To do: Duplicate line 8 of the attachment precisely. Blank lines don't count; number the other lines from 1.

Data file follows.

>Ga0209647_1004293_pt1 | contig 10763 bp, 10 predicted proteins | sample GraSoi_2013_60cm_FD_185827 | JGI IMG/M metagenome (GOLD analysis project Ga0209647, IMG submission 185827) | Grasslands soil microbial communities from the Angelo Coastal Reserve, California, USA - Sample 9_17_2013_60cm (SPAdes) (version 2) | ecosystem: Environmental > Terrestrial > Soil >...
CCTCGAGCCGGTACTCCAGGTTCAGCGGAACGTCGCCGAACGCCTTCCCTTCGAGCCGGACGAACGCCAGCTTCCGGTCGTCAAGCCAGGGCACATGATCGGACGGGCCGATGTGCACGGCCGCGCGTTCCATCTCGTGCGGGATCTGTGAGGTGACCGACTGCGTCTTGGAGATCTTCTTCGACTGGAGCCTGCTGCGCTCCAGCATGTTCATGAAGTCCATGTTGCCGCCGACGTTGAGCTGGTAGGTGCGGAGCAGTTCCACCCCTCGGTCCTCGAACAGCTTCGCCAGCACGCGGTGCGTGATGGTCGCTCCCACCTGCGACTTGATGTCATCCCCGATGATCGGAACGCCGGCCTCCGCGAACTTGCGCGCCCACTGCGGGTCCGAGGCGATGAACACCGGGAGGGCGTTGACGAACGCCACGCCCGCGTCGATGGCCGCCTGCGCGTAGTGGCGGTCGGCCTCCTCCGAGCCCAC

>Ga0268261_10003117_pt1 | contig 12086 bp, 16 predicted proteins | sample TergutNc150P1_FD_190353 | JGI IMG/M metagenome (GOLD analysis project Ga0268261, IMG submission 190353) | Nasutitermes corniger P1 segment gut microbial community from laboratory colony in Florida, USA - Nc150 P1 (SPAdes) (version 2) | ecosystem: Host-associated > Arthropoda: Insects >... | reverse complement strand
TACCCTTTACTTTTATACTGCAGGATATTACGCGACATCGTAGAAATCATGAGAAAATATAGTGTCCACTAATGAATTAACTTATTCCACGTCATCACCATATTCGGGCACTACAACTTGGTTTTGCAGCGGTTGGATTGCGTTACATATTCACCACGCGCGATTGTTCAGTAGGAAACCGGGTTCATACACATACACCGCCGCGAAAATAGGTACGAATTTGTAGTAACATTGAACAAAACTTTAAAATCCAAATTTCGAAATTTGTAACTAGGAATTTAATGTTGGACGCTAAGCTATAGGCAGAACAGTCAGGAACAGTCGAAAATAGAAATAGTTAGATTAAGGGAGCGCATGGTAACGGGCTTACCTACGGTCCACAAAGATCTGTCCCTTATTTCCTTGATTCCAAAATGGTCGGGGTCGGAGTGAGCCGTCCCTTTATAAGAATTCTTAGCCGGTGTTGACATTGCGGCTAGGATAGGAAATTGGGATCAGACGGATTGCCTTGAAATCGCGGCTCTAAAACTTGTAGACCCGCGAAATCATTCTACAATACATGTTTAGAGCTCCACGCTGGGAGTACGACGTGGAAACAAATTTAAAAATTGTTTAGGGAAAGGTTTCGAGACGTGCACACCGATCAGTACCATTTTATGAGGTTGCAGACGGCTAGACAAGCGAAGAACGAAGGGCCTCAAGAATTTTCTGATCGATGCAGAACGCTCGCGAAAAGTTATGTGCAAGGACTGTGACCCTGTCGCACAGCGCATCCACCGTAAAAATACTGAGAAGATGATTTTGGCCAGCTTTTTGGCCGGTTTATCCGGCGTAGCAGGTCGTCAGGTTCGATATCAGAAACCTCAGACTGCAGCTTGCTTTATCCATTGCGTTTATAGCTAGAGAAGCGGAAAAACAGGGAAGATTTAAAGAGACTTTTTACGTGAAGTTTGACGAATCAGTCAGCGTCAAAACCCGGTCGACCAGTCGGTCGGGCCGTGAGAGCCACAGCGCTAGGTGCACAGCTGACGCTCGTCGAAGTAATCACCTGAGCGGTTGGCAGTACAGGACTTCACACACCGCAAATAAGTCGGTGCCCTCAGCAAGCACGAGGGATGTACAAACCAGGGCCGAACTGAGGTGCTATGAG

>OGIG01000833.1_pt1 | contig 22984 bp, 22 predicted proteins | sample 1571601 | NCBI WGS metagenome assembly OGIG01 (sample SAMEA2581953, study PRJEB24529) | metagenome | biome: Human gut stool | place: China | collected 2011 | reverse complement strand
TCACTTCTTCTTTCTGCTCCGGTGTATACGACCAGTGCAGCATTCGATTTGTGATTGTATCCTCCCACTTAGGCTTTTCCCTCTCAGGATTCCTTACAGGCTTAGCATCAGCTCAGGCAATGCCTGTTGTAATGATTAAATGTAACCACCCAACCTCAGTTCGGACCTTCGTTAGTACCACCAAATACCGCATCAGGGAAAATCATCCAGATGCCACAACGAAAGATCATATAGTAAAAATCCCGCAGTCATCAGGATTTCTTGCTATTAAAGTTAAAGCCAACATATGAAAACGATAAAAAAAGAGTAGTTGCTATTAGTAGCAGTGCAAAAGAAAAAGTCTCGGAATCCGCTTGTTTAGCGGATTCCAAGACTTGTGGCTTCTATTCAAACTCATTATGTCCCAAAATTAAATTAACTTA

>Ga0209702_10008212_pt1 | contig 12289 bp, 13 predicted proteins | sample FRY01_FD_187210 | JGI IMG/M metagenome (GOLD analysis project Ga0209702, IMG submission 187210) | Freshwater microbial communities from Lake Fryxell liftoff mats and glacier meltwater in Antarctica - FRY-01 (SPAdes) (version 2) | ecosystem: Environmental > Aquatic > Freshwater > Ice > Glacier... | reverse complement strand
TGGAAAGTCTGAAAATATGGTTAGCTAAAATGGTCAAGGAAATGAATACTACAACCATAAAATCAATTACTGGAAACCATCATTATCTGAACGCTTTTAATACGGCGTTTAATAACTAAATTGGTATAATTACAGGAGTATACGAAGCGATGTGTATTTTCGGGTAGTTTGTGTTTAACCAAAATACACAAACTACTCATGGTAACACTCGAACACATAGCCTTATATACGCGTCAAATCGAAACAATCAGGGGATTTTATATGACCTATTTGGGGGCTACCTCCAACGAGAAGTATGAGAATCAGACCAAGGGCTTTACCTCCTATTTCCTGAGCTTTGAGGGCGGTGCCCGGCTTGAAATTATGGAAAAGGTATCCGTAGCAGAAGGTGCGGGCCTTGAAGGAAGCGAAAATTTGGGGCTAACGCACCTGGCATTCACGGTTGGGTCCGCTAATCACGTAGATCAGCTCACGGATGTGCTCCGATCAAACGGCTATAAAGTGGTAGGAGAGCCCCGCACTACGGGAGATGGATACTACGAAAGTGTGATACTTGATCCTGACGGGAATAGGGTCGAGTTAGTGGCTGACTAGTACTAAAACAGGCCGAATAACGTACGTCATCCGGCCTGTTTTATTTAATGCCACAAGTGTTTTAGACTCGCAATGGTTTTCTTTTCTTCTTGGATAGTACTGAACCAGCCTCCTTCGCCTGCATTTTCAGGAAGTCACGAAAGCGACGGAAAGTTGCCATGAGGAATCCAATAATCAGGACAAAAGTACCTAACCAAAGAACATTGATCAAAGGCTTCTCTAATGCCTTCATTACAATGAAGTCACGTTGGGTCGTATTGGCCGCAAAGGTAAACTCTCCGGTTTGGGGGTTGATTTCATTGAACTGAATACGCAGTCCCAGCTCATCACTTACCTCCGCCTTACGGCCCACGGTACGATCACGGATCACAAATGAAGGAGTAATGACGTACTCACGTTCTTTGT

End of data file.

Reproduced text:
TGGAAAGTCTGAAAATATGGTTAGCTAAAATGGTCAAGGAAATGAATACTACAACCATAAAATCAATTACTGGAAACCATCATTATCTGAACGCTTTTAATACGGCGTTTAATAACTAAATTGGTATAATTACAGGAGTATACGAAGCGATGTGTATTTTCGGGTAGTTTGTGTTTAACCAAAATACACAAACTACTCATGGTAACACTCGAACACATAGCCTTATATACGCGTCAAATCGAAACAATCAGGGGATTTTATATGACCTATTTGGGGGCTACCTCCAACGAGAAGTATGAGAATCAGACCAAGGGCTTTACCTCCTATTTCCTGAGCTTTGAGGGCGGTGCCCGGCTTGAAATTATGGAAAAGGTATCCGTAGCAGAAGGTGCGGGCCTTGAAGGAAGCGAAAATTTGGGGCTAACGCACCTGGCATTCACGGTTGGGTCCGCTAATCACGTAGATCAGCTCACGGATGTGCTCCGATCAAACGGCTATAAAGTGGTAGGAGAGCCCCGCACTACGGGAGATGGATACTACGAAAGTGTGATACTTGATCCTGACGGGAATAGGGTCGAGTTAGTGGCTGACTAGTACTAAAACAGGCCGAATAACGTACGTCATCCGGCCTGTTTTATTTAATGCCACAAGTGTTTTAGACTCGCAATGGTTTTCTTTTCTTCTTGGATAGTACTGAACCAGCCTCCTTCGCCTGCATTTTCAGGAAGTCACGAAAGCGACGGAAAGTTGCCATGAGGAATCCAATAATCAGGACAAAAGTACCTAACCAAAGAACATTGATCAAAGGCTTCTCTAATGCCTTCATTACAATGAAGTCACGTTGGGTCGTATTGGCCGCAAAGGTAAACTCTCCGGTTTGGGGGTTGATTTCATTGAACTGAATACGCAGTCCCAGCTCATCACTTACCTCCGCCTTACGGCCCACGGTACGATCACGGATCACAAATGAAGGAGTAATGACGTACTCACGTTCTTTGT